Are we seeing the end of Baptist-bootlegger politics?

Thirty years ago, economist Bruce Yandle introduced the world in a classic essay to the pervasive power of “Bootleggers and Baptists,” a catchphrase used to refer to any alliance between those who support a regulation for moralistic reasons and those who seek to profit from undermining the regulation’s stated purpose. Prohibition is the classic example of this paradigm, but in truth, such coalitions are all too common.

But recently, there are signs that bootlegger-Baptist coalitions may be losing their power. First, there were the recent successful marijuana legalization efforts in Colorado and Washington state.  Now, a new bill in Michigan may signal that the political efficacy of Baptist-bootlegger coalitions is decisively waning.

That bill – H.B. 5108, sponsored by Michigan state Rep. Tim Kelly – allows anyone who owns a ticket to a sporting event or concert to resell that ticket at a profit. In short, it allows scalping. This practice, which many probably assume is commonplace, remains illegal in Michigan because of a 1931 state law that has yet to be reformed. Given the proliferation of services that permit resales through sites like Stubhub with the consent of the venue, team or artist, enforcement of the laws has been selective, to put it charitably.

Ordinarily, a bill designed to legalize a practice as morally frowned upon as scalping might be assumed to be dead on arrival. This bill, however, has already attracted both grassroots and political support. Michigan Capitol Confidential explains:

The bill has supporters across the spectrum. Michigan Citizens Action is a group that “uses progressive policies and the power of grass-roots networks [to] advance social, racial and economic justice for all.”

“Linda Teeter, executive director of the group, said her organization supports the bill because consumers are “victim to an old outdated Michigan law.”

“Currently, any individual consumer cannot sell a ticket they purchased to another individual for over face value,” Teeter said. “Most consumers are probably unaware of the law which makes this transaction illegal.”

The bill is co-sponsored by a bipartisan group of representatives: Sam Singh, D-East Lansing; Bill LaVoy, D-Monroe; Doug Geiss, D-Taylor; Ray Franz, R-Onekama; Patrick Somerville, R-New Boston; Bob Genetski, R-Saugatuck; Ed McBroom, R-Vulcan; Ken Yonker, R-Caledonia; Kurt Heise, R-Plymouth; Joe Graves, R-Argentine Township; and Scott Dianda, D-Calumet.

In contrast, there does not (yet) appear to be any organized opposition. That’s saying something, seeing as the ticket sales industry does, in fact, come with its own tailor-made Baptist-bootlegger alliance that could oppose this law. The identities of the Baptists in this scenario – musicians, disapproving fans – are obvious. However, there are also groups that easily fit the bootlegger model: specifically, services like Ticketmaster that mark tickets up with non-transparent but technically unrelated “fees,” and then attempt to stifle the secondary ticket market by attaching numerous byzantine restrictions on the resale and “gifting” of tickets purchased through their service. Among these, of course, is the restriction that consumers cannot sell tickets purchased through Ticketmaster at a price below what Ticketmaster itself would charge: effectively, a form of protectionism for tickets already sold above their original price. Those looking for a bootlegger will have spotted their mark by now.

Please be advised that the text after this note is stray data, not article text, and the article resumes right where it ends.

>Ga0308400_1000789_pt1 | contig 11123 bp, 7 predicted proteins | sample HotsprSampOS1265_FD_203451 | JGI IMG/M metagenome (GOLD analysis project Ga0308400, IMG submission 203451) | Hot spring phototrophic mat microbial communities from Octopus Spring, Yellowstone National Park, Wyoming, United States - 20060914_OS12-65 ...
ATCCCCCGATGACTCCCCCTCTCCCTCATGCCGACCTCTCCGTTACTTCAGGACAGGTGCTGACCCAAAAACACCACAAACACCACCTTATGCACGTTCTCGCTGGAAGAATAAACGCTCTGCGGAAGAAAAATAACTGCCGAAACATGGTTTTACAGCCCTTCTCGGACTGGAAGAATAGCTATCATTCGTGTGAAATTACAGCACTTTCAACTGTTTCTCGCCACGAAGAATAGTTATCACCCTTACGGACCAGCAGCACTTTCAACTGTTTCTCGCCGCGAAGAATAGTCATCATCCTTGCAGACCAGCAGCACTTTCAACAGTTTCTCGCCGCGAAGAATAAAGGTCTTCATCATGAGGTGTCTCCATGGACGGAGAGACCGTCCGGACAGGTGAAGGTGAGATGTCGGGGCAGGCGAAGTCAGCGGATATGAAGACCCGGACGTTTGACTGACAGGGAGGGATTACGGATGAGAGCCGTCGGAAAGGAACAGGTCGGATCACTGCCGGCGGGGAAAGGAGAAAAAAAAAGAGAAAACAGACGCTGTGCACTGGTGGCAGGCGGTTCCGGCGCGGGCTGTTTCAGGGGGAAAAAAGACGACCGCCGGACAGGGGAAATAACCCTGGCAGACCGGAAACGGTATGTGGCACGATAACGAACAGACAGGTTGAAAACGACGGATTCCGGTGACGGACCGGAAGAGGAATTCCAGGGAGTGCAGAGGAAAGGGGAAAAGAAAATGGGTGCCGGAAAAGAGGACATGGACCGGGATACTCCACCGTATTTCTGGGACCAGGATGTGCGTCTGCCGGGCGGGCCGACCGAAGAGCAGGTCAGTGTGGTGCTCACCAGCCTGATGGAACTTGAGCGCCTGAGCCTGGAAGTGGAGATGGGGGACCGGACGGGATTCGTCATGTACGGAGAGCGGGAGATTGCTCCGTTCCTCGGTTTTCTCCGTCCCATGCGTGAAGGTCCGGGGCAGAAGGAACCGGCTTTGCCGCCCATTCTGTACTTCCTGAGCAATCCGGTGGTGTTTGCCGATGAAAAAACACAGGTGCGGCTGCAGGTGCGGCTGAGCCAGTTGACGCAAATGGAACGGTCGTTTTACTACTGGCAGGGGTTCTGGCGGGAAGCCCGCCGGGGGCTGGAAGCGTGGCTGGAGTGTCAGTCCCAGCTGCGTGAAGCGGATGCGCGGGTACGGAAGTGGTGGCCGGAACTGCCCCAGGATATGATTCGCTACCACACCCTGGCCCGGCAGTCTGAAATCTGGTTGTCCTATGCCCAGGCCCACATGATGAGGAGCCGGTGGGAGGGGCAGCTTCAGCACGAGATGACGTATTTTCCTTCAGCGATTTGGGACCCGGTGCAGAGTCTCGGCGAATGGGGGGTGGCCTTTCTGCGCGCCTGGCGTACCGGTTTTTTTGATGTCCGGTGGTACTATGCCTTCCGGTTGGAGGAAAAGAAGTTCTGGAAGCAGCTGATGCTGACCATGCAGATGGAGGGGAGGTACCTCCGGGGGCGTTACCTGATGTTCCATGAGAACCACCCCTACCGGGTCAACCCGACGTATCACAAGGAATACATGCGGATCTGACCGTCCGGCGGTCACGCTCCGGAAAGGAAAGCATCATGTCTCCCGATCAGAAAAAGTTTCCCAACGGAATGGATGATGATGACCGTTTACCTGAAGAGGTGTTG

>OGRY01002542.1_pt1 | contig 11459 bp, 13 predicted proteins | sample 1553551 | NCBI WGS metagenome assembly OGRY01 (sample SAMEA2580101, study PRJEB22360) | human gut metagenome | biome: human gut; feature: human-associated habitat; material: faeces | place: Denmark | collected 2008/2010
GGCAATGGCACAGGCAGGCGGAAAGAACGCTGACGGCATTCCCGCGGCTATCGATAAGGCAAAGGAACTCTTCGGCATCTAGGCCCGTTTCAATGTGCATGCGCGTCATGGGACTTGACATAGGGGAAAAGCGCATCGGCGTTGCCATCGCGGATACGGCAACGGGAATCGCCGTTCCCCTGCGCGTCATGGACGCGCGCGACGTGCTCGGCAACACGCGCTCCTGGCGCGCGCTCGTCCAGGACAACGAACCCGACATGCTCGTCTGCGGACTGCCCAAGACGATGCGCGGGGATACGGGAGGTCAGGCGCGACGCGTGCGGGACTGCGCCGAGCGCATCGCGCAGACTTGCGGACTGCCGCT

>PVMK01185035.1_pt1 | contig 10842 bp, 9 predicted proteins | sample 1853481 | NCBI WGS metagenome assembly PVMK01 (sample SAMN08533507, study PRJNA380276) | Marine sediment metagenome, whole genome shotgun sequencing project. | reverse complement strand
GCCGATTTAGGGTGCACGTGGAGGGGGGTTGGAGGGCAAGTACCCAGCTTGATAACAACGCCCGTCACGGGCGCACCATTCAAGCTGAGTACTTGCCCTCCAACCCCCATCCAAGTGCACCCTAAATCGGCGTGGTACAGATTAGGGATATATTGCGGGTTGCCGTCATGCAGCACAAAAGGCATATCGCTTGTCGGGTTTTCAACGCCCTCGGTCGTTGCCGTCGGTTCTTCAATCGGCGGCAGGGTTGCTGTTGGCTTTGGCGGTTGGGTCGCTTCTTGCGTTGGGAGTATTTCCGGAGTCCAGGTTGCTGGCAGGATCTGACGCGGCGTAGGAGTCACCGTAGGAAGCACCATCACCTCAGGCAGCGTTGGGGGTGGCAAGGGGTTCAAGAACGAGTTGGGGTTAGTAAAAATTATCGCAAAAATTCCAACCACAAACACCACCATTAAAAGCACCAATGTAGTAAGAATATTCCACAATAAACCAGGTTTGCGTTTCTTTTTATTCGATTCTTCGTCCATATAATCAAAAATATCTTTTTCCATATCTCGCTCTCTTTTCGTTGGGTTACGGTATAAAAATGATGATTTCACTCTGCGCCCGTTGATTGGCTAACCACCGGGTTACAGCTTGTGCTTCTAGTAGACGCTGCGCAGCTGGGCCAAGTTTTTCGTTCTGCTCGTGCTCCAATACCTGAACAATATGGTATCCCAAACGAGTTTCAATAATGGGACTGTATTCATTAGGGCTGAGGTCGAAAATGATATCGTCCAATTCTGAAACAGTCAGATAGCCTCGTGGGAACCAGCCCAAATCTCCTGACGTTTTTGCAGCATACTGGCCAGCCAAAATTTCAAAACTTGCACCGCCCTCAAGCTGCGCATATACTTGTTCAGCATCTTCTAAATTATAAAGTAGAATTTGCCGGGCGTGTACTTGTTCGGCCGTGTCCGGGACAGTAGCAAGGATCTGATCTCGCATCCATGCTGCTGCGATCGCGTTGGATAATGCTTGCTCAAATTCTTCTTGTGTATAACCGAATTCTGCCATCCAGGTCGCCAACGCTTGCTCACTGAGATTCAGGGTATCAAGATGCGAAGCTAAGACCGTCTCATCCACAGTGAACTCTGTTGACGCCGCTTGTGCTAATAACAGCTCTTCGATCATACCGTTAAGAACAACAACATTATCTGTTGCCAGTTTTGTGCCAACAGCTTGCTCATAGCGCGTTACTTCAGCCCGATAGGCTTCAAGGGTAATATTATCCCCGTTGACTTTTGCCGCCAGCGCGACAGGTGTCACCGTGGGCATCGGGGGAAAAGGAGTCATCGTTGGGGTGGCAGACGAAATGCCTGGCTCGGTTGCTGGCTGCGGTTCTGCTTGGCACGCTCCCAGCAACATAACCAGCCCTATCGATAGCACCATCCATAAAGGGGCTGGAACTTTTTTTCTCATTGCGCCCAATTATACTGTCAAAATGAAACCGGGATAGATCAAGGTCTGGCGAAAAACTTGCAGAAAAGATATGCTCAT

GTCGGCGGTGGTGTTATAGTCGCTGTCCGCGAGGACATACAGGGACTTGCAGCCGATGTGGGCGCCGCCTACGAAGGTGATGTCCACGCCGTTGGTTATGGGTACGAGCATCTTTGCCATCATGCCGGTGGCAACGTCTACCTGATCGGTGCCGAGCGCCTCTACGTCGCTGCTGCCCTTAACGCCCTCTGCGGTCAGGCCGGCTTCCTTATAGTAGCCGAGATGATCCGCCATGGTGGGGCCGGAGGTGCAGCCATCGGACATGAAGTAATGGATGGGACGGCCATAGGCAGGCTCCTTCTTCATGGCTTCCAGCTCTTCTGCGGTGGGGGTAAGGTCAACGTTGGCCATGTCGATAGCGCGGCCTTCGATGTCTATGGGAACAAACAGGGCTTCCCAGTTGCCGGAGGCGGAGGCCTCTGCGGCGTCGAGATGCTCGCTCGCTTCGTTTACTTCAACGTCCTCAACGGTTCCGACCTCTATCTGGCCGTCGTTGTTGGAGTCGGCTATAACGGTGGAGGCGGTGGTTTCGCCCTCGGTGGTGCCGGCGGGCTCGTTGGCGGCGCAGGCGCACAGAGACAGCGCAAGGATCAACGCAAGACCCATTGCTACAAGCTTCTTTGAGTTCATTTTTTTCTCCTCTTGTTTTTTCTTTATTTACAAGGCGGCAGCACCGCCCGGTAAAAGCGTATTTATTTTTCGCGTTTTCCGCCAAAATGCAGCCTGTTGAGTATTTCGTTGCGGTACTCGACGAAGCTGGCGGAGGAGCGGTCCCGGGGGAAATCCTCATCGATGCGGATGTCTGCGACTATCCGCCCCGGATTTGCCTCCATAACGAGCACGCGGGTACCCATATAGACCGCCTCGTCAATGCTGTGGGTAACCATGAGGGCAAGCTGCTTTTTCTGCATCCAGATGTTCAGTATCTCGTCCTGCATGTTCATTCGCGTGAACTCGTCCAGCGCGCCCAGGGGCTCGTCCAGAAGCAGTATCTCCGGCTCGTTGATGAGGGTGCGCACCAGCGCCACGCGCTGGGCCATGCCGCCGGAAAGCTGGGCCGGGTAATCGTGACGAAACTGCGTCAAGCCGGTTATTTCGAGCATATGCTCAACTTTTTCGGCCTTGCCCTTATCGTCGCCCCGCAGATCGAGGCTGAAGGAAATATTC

Yet if these forces are exerting opposition, it hasn’t been heard of in the press, nor mentioned by the bill’s supporters. In other words, those straightforwardly defending a morally questionable but economically irreproachable act are winning the battle over economically illiterate regulations, and appear poised to continue to do so in at least one straightforward case where they would ordinarily lose.

Naturally, this is no guarantee of a wider victory over the toxic effects of Baptist-bootlegger inspired regulations, but to paraphrase a grimmer quote,  if first they freed the marijuana users, then they freed the ticket scalpers, then who knows who will come next?

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